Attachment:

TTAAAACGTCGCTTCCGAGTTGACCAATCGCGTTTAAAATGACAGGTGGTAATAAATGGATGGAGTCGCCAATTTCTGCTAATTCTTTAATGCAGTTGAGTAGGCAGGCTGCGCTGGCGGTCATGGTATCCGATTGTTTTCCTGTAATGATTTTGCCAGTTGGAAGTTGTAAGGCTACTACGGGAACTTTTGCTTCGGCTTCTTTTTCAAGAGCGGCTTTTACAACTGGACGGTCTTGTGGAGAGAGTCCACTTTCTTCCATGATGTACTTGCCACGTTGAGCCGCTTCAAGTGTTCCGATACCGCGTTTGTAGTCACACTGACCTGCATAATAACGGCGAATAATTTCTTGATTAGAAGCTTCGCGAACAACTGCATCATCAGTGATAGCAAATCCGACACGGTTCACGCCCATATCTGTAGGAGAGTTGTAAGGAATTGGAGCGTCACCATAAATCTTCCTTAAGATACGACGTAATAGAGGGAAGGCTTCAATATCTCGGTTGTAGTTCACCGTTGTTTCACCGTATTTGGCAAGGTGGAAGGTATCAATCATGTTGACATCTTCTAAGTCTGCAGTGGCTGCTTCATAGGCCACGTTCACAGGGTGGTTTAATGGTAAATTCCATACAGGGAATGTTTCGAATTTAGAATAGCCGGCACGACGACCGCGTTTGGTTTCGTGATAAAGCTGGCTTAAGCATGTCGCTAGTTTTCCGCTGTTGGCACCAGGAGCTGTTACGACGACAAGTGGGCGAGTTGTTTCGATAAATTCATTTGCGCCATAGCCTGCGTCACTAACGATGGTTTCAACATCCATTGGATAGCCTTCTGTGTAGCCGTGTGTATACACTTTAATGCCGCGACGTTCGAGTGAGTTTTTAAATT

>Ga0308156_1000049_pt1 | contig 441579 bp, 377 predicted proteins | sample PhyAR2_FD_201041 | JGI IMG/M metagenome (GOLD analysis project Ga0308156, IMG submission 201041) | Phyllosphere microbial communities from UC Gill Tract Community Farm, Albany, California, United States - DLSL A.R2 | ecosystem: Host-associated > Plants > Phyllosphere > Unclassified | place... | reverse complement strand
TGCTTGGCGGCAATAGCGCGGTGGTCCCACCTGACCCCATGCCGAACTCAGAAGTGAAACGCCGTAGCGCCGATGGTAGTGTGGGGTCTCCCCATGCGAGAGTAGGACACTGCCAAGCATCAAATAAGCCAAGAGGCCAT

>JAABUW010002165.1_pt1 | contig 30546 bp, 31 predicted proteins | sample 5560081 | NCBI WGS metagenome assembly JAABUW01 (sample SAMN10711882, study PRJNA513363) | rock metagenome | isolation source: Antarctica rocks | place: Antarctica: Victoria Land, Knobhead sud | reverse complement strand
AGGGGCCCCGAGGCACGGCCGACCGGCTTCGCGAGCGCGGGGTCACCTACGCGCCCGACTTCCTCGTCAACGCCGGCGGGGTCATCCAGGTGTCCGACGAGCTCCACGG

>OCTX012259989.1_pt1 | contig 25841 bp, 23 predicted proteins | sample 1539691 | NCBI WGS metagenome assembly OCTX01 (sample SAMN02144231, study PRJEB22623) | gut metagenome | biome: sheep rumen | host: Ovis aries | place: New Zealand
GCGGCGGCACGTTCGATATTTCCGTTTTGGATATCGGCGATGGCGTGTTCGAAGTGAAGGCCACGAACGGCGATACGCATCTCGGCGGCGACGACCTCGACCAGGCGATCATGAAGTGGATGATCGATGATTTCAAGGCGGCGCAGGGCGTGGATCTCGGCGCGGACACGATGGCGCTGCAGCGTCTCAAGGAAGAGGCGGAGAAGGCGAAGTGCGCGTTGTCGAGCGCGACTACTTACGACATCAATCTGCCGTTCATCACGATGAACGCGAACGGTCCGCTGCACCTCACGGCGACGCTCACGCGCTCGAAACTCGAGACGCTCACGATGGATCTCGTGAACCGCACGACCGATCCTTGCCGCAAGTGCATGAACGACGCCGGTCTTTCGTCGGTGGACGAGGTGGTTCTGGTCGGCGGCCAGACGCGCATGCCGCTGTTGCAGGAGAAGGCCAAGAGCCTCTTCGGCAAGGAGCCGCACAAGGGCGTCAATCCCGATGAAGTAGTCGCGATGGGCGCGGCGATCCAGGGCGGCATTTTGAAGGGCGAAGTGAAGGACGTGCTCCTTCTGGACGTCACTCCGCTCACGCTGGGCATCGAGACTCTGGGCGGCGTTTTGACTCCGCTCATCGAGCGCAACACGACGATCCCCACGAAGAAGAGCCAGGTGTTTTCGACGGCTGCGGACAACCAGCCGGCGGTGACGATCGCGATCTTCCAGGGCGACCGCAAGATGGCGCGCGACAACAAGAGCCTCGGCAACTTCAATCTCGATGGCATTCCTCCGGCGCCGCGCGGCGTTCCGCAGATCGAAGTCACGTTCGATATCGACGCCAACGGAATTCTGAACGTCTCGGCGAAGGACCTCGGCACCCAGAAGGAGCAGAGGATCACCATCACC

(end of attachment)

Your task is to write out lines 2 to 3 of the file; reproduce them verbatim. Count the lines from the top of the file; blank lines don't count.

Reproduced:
>Ga0308156_1000049_pt1 | contig 441579 bp, 377 predicted proteins | sample PhyAR2_FD_201041 | JGI IMG/M metagenome (GOLD analysis project Ga0308156, IMG submission 201041) | Phyllosphere microbial communities from UC Gill Tract Community Farm, Albany, California, United States - DLSL A.R2 | ecosystem: Host-associated > Plants > Phyllosphere > Unclassified | place... | reverse complement strand
TGCTTGGCGGCAATAGCGCGGTGGTCCCACCTGACCCCATGCCGAACTCAGAAGTGAAACGCCGTAGCGCCGATGGTAGTGTGGGGTCTCCCCATGCGAGAGTAGGACACTGCCAAGCATCAAATAAGCCAAGAGGCCAT